26 Sa Dines with Lord Rutherford, the Lord Advocate; spends the night at Lord Jeffrey's.  
27 Su Dines with Lord Jeffrey.  
28 Mo Dines ar Dr. William Alison's, a medical professor at Edinburgh University and campaigner for the relief of poverty.  
29 Tu CD is 'voted...the freedom of the city'. Dines at the home of William Allen, historical painter.  
30 We Breakfasts with Macvey Napier, editor of the Edinburgh Review; writes a letter to Forster; dines with Alexander and Robert Blackwood, publishers; attends an evening party given by William Drysdale, Treasurer of the Town Council; attends a 'supper with all the artists'.  
01 Th Attends a lunch given by Thomas Maitland, Solicitor-General; dines with Lord Gillies, judge; attends evening party given by Joseph Gordon, Writer to the Signet.  
02 Fr Attends a dinner and evening party given by Patrick Robertson, advocate and wit.  
03 Sa Dines at Lord Jeffrey's; attends Adelphi Theatre (orchestra plays 'Charley is My Darling' on his entrance). Newspaper reports have promised his appearance and the house is packed.  
04 Su CD and Catherine, with their London servant Tom and Angus Fletcher, advocate, leave Edinburgh for a tour of the Highlands, following a route suggested by Lord Murray. They proceed to Callander, via Stirling and spend the night at Stewart's Hotel, nine miles from Callander. In the evening CE walks to Loch Katrine.  
05 Mo They continue to Lochearnhead and remain for three nights 'to rest and work', CD continuing with Barnaby Rudge.  
08 Th They leave Lochearnhead in the evening and spend the night at Killin.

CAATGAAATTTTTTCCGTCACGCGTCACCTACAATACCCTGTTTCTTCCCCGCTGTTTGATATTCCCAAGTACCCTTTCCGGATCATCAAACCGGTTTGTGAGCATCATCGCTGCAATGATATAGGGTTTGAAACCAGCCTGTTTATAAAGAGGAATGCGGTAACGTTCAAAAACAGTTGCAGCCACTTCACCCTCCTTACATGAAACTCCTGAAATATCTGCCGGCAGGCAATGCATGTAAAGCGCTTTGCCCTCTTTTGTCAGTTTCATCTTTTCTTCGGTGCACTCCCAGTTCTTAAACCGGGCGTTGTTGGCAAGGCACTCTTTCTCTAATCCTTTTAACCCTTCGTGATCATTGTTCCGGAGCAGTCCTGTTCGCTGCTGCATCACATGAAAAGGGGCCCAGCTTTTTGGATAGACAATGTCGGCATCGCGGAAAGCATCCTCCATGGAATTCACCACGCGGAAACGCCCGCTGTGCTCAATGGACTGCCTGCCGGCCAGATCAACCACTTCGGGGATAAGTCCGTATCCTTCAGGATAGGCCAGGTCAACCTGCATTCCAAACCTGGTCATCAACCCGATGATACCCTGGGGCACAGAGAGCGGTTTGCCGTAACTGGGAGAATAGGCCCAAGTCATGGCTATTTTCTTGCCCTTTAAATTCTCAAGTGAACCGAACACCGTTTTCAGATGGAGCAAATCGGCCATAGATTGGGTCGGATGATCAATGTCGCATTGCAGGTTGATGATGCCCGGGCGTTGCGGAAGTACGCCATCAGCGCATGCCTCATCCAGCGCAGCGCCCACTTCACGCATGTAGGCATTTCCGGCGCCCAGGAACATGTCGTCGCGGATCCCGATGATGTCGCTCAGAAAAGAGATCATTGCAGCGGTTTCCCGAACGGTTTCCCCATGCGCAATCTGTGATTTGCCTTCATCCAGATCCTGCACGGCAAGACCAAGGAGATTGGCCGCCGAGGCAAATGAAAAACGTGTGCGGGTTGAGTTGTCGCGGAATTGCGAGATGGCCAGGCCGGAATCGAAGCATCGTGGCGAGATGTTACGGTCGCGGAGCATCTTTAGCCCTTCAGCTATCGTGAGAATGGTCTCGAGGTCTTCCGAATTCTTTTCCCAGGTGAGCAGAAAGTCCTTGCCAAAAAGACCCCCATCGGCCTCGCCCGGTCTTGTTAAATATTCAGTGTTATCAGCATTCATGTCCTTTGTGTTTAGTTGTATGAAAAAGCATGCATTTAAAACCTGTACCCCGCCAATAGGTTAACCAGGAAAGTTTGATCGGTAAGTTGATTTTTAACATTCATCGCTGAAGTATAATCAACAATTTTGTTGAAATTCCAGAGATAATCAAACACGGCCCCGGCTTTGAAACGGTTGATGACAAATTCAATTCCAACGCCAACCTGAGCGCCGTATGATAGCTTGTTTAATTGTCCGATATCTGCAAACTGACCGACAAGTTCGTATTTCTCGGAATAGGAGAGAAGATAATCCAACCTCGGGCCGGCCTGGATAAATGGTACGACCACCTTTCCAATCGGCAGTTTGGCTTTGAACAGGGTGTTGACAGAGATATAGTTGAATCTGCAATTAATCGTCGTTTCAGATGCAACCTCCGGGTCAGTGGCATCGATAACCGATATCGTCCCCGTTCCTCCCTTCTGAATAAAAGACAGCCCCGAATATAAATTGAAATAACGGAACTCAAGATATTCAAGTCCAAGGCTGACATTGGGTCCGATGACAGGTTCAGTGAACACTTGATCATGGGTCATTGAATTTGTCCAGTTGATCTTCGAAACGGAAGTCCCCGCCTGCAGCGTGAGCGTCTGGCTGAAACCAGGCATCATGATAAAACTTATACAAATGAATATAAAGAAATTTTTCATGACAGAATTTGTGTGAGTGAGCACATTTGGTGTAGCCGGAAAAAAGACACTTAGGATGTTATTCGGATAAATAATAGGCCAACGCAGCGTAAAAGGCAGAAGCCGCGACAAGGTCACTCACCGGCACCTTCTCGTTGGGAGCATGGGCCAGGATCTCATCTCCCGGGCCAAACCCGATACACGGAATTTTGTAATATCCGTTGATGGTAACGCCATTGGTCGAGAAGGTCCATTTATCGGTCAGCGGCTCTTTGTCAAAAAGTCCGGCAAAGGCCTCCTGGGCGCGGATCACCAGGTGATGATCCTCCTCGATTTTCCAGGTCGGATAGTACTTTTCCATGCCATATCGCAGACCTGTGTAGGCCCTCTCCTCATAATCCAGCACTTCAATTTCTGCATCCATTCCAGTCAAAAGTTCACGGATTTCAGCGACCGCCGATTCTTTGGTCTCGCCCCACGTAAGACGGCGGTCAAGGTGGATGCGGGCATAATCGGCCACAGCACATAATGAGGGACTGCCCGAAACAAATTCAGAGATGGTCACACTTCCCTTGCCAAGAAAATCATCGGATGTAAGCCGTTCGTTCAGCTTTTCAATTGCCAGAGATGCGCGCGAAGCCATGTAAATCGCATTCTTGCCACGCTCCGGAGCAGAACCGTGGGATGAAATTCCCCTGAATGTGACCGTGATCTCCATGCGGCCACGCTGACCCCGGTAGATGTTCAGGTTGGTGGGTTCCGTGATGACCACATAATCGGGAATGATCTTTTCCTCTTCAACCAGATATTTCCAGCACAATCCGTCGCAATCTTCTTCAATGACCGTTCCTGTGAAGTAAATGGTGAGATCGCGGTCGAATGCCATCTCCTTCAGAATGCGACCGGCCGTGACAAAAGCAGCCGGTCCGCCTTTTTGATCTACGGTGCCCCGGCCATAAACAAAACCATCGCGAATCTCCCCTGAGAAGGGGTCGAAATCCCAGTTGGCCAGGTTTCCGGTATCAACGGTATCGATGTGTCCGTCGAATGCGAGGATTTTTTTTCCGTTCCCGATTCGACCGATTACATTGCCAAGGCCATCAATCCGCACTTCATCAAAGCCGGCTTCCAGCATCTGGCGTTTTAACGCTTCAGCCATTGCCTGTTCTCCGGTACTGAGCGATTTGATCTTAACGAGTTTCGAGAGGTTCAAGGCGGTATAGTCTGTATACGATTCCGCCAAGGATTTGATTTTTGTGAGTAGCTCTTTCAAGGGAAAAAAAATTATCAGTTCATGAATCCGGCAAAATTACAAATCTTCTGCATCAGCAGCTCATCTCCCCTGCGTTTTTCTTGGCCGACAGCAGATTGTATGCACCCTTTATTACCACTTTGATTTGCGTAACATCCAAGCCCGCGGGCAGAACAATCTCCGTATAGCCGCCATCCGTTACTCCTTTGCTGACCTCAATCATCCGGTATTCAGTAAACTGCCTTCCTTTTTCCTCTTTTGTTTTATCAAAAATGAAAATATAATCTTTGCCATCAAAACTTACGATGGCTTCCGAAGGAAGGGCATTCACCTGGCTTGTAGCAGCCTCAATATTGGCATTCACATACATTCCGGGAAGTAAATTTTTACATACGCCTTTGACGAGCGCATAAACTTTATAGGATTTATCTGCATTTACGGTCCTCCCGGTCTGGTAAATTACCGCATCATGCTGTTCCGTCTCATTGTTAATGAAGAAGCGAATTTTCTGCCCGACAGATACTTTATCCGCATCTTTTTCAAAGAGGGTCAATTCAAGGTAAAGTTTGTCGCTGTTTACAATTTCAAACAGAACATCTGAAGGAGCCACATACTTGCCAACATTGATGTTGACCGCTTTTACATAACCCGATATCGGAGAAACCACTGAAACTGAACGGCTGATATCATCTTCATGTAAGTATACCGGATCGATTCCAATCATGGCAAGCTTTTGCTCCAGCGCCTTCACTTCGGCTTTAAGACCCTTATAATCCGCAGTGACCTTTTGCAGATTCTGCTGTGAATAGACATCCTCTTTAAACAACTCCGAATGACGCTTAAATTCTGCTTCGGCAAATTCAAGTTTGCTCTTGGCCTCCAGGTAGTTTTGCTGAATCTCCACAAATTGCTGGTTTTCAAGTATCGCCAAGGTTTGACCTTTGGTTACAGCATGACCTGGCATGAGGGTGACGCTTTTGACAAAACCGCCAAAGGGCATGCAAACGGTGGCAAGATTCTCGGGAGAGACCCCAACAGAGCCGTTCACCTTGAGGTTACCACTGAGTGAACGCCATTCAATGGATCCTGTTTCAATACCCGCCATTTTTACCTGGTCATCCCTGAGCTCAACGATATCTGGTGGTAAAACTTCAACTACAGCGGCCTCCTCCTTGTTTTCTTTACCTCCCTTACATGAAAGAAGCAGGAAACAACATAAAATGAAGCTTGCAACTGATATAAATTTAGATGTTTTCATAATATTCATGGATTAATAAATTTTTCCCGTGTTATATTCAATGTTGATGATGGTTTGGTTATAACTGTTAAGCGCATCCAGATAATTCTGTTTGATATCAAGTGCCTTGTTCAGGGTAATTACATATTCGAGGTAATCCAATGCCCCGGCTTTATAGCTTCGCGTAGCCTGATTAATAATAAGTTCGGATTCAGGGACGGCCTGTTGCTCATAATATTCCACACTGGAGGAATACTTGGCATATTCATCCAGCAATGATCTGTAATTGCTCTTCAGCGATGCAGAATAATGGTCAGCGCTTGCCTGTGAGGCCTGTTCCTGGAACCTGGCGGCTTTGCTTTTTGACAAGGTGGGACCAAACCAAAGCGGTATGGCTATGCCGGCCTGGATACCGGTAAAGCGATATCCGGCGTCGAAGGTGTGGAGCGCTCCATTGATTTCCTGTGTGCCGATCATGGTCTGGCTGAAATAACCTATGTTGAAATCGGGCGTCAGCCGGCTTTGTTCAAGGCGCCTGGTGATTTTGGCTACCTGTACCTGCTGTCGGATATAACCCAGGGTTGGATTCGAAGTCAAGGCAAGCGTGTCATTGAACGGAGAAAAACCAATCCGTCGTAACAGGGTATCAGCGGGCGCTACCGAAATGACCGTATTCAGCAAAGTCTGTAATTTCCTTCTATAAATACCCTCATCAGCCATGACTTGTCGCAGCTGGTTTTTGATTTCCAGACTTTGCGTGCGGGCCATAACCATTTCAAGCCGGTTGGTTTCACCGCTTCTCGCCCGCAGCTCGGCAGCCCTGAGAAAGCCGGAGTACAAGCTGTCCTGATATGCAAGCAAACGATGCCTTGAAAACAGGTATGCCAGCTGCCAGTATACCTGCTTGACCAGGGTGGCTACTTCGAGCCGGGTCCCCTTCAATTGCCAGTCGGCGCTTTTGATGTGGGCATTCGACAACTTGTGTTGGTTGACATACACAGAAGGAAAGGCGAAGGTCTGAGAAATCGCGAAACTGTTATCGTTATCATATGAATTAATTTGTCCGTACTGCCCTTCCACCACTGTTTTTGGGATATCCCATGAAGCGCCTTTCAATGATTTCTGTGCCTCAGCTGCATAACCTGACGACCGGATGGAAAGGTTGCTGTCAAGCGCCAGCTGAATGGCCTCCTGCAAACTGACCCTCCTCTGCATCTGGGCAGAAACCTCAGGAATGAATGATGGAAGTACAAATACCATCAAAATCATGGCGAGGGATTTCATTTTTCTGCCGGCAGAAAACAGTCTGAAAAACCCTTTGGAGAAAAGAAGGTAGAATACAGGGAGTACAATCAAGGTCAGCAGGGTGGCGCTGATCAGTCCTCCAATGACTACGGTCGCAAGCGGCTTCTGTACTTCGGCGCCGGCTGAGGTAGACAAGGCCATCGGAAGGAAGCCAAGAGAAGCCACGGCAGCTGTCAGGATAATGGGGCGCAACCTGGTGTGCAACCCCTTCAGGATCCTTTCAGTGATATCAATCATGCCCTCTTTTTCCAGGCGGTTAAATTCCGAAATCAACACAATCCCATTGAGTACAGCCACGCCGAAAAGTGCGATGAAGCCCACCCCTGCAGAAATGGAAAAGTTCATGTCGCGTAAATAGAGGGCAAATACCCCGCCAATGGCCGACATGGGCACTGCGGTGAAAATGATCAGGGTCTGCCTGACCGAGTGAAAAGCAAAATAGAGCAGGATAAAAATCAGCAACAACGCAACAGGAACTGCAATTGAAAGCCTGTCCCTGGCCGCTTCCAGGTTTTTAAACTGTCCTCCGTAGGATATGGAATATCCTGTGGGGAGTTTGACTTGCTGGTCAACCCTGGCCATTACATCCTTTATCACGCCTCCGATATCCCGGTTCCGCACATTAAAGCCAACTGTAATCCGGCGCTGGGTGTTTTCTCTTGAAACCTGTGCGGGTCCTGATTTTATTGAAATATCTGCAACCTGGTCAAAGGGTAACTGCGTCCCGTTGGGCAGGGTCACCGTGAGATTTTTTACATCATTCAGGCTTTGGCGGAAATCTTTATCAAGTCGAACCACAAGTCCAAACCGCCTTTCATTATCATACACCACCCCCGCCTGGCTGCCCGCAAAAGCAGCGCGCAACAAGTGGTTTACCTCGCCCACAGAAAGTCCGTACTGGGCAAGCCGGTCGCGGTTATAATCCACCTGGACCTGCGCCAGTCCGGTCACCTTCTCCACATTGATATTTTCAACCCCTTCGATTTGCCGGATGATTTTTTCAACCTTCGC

09 Fr Writes to Forster that they are proceeding to Ballachulish, 'a journey of between 50 and 60 miles, through the bleakest and most desolate part of Scotland, via Glencoe ('perfectly terrible').  
10 Sa CD abandons his intention of going to Oban on account of bad weather, and returns via Glencoe to Tyndrum; they go via Dalmally to Inverary.  
11 Su Writes to Forster that Glencoe is 'perfectly horrific'.  
12 Mo CD declines an invitation to attend a dinner in his honor at Glasgow.  
14 We Spends two nights at Melrose and visits Dryburgh.  
17 Sa Spends the night at York. The first number of Punch is advertised in Master Humphrey's Clock.  
18 Su Arrives back in London.  
21 We Dines with Cattermole, Forster, Maclise and Macready.  
23 Fr Writes to Townshend that he is "horribly hard at work" - probably on Chs 49-50.  
26 Mo Writes to Forster that "I must stick to (my work), like wax, pitch, glue, cement"  
28 We Writes to Cattermole requesting an illustration for Barnaby Rudge.  
Dines with Townshend; Dr. Elliotson is also present and mesmerizes a patient.  
30 Fr Visits Belvedere; dines at Greenwich with Forster, Cattermole, Macready, Maclise and others.